Can You Reverse a Vasectomy?

June 11,2024 |
man and doctor

More than 50 million men in the US have had a vasectomy, and more than 500,000 more elect to receive one each year. Although they're an extremely effective option for contraception, most people believe they're permanent solutions that can't be undone. But can you reverse a vasectomy? And if so, can it result in pregnancy? Here, we'll answer all your questions about vasectomy reversal, its safety, and its success.

What is a Vasectomy?

A vasectomy is a minor surgical procedure used for male contraception. It involves cutting and sealing the vas deferens, the tubes that carry sperm from the testicles to the urethra. This prevents sperm from mixing with the semen that is ejaculated during orgasm, thus preventing fertilization. However, men will still be able to ejaculate—it just won't contain sperm.

The procedure is typically done under local anesthesia and is considered safe, with a low risk of complications. Recovery time is short, and it has no significant long-term effects on sexual function.

Before getting a vasectomy, it's important to speak with your female partner about their family goals and ask your doctor as many questions as you have. Although fertility may be restored in a reversal surgery, it's not guaranteed. Utilizing fertility preservation options like sperm banking can make it possible for future pregnancies through in vitro fertilization.

What is a Vasectomy Reversal?

A vasectomy reversal is a surgery that's done to essentially reconnect the two cut ends of the vas deferens and allow sperm to reenter seminal fluid for fertility reasons. There are two ways vasectomy reversals are performed, but both are considered technically challenging procedures.

How Are Vasectomy Reversals Performed?

A vasectomy reversal may be a bit more complicated than your original surgery, but it's still considered an outpatient procedure, so you can go home the same day. Some doctors will use general anesthesia, while others prefer local anesthesia. Your surgeon will discuss your options beforehand so you know what to expect and how to prepare.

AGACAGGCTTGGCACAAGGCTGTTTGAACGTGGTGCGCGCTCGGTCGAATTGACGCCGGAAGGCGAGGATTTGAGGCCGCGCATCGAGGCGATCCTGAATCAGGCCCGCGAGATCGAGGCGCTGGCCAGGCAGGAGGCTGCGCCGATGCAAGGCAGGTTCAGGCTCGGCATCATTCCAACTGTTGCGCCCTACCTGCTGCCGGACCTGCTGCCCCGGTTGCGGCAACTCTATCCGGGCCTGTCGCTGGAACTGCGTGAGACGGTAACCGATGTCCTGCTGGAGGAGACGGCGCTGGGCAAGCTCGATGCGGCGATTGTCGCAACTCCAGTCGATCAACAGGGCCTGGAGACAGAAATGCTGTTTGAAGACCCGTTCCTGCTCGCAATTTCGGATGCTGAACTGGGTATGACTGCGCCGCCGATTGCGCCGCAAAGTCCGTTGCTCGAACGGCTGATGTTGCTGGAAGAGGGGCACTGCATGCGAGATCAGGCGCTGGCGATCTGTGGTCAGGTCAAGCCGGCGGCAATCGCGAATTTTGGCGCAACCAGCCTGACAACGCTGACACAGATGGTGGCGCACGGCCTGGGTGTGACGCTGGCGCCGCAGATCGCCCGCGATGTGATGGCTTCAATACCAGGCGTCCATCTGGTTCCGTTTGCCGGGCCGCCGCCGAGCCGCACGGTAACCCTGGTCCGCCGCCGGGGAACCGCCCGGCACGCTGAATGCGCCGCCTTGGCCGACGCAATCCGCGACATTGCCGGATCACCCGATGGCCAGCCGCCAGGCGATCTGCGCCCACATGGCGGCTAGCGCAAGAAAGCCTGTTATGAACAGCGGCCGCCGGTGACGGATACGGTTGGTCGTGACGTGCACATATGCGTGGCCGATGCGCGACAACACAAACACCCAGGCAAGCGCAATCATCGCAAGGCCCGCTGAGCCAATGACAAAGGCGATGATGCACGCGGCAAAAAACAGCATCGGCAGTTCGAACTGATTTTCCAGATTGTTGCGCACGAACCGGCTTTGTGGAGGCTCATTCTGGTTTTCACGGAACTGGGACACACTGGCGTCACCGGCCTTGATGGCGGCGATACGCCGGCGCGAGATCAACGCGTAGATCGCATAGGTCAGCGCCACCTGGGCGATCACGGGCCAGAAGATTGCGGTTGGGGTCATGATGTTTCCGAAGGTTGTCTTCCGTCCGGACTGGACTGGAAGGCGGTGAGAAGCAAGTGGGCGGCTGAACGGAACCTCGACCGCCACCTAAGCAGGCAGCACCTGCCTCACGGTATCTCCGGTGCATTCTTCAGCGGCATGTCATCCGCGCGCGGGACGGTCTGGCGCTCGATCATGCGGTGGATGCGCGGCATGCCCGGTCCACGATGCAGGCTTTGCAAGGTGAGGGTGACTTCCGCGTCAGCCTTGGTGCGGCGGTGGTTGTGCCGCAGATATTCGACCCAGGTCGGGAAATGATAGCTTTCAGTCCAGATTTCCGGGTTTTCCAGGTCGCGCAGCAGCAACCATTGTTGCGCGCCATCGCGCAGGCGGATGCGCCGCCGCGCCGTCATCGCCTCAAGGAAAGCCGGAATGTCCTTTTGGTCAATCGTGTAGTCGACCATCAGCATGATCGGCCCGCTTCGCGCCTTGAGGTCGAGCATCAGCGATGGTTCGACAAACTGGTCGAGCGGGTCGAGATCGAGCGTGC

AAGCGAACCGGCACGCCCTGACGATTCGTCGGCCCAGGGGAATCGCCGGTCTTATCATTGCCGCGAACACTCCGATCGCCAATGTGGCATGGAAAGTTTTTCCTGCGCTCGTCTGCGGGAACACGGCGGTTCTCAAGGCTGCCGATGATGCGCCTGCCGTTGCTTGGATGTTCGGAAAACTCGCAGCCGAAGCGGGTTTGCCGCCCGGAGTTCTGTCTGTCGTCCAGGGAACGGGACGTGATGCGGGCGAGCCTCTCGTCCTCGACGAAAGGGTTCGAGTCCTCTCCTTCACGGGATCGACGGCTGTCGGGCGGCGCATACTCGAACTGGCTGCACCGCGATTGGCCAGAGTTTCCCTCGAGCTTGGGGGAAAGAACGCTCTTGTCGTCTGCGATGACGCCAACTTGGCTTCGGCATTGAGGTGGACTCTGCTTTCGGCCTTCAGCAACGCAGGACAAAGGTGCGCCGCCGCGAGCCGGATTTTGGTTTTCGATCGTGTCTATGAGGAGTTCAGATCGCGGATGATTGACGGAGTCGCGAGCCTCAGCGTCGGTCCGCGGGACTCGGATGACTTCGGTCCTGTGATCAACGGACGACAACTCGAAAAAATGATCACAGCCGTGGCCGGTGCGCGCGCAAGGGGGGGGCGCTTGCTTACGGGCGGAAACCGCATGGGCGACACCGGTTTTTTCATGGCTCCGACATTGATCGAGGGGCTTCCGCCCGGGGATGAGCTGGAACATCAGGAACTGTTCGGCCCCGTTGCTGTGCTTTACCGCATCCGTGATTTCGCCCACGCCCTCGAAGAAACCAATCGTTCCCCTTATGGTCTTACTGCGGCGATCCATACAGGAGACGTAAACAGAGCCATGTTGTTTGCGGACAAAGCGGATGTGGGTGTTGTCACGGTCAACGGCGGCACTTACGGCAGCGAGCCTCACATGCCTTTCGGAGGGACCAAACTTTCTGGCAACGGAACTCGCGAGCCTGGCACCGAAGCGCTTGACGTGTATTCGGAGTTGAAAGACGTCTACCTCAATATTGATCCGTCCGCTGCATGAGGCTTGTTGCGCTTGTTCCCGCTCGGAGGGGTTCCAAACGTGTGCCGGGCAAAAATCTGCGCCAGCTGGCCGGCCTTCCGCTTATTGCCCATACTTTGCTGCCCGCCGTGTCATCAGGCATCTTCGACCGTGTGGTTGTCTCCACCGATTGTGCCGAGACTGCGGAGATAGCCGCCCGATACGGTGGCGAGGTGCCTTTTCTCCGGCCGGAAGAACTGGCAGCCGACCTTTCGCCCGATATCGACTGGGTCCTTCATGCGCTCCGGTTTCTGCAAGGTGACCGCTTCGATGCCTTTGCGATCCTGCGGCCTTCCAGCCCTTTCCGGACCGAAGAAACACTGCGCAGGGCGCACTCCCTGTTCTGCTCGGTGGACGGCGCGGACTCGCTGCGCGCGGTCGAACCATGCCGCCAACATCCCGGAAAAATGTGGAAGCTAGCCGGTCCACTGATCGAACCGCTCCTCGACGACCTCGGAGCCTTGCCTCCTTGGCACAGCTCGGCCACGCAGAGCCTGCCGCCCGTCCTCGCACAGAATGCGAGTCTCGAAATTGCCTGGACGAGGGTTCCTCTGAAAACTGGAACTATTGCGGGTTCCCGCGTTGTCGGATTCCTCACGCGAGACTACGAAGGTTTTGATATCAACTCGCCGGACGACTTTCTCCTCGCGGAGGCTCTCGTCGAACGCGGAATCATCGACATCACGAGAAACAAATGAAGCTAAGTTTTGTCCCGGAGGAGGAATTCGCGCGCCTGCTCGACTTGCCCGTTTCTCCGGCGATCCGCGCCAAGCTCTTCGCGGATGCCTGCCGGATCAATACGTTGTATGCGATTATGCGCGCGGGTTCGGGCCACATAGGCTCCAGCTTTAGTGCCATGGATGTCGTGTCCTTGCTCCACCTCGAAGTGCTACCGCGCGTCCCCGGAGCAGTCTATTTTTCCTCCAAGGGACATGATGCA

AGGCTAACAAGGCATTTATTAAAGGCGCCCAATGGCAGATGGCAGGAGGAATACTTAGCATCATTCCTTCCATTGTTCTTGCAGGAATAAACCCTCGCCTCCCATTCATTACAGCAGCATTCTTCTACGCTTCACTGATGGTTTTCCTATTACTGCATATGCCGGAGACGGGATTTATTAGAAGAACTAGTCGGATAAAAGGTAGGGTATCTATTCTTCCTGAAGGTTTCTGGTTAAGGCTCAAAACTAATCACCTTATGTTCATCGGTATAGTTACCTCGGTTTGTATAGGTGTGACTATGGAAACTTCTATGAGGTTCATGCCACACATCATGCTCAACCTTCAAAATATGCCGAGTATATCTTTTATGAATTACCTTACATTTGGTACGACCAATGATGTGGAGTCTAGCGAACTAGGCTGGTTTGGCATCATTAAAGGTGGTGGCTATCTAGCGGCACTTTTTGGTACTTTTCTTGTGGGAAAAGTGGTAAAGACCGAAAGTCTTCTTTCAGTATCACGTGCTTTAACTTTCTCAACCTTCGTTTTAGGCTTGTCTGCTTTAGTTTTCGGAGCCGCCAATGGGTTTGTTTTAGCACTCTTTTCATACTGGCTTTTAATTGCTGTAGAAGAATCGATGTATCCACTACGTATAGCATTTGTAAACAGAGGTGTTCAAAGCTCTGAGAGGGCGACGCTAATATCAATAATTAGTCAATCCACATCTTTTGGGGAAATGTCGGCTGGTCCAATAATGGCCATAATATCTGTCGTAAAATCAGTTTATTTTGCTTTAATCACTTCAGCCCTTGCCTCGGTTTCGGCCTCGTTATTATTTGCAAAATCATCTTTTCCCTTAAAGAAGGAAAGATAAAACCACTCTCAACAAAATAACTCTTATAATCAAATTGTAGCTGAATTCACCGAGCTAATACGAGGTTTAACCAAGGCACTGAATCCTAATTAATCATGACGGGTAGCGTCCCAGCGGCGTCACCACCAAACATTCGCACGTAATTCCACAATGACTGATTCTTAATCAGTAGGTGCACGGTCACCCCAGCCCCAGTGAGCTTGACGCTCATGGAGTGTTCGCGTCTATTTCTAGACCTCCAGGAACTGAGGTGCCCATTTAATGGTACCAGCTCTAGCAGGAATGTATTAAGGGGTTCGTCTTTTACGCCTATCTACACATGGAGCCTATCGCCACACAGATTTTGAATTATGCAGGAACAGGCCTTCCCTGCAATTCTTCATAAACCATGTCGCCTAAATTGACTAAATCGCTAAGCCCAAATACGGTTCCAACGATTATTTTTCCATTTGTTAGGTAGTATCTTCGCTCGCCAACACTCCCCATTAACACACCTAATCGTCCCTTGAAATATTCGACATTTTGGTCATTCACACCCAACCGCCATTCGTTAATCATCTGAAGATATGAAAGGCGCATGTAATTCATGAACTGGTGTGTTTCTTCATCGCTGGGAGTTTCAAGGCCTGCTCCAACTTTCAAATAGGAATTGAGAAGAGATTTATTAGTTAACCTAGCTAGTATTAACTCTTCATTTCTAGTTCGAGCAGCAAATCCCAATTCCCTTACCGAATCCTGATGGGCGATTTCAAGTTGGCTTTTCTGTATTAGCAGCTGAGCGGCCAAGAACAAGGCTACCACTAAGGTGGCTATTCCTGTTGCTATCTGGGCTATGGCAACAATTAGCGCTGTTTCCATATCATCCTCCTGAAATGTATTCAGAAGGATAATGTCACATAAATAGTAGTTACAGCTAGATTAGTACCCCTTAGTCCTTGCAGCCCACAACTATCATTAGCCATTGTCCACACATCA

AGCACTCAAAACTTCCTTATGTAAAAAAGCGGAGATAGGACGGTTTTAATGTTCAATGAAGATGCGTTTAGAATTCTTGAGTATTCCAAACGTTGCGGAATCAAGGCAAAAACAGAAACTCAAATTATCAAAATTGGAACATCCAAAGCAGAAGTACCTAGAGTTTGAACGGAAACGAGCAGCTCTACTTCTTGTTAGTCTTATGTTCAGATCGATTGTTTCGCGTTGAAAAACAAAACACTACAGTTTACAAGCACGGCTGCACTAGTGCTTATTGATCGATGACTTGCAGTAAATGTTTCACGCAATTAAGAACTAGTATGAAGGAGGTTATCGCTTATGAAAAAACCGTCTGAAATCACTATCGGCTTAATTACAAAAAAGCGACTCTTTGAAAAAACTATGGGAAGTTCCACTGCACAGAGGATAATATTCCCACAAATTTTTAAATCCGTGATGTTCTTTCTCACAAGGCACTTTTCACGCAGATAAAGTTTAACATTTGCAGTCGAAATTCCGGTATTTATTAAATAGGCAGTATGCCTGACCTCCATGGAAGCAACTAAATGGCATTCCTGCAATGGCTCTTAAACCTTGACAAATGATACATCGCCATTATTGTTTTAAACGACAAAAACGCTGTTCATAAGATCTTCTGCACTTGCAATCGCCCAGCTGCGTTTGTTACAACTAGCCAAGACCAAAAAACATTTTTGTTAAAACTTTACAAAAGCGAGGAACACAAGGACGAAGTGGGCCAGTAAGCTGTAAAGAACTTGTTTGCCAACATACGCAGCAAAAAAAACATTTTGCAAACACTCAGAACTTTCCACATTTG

Since reversals are more complicated, the procedure may require microsurgery for fewer risks. This will magnify the vas deferens so it can be reconnected with more precision. There are two different ways that a vas deferens will be reattached at the vasectomy site, which include the following.

  • Vasovasostomy — This type of microsurgical vasectomy reversal will require the surgeon to sew the two ends of the vas deferens back together so sperm can reenter semen and be used for fertilization.
  • Vasoepididymostomy — This surgery takes the vas deferens and reattaches it directly to the epididymis, which is the small organ at the back of each testicle that holds sperm. Although it's more complicated, it may be more successful in certain individuals and is performed when a vasovasostomy isn't possible.

Why Would Someone Want a Vasectomy Reversal?

About 6% of men change their minds after a previous vasectomy. This may be because they changed partners and started a new relationship, decided to grow their family with their current partner, or simply wanted to restore fertility. Some men may also get a reversal if their vasectomy causes pain in the testicles. It's a personal choice and can be made regardless of when they underwent the original surgery. In fact, successful reversals have been done more than 30 years after the original vasectomy procedure.

However, while vasectomies can be reversed, the process is a bit more complicated than the original and may not be covered by insurance.

Pregnancy Rates After Vasectomy Reversal

Vasectomy reversal has a variable success rate, with sperm entering semen between 60% and 95% of the time. Pregnancy is possible more than 50% of the time after a reversal surgery is performed. Of course, your partner's fertility will also make a difference in whether you can successfully conceive. Certain additional factors affect whether you'll be on a higher success rate or lower.

The longer the gap between the time of the reversal and the time since your vasectomy, the lower your success rate may be. Generally speaking, success rates begin to decline about 15 years after the original procedure.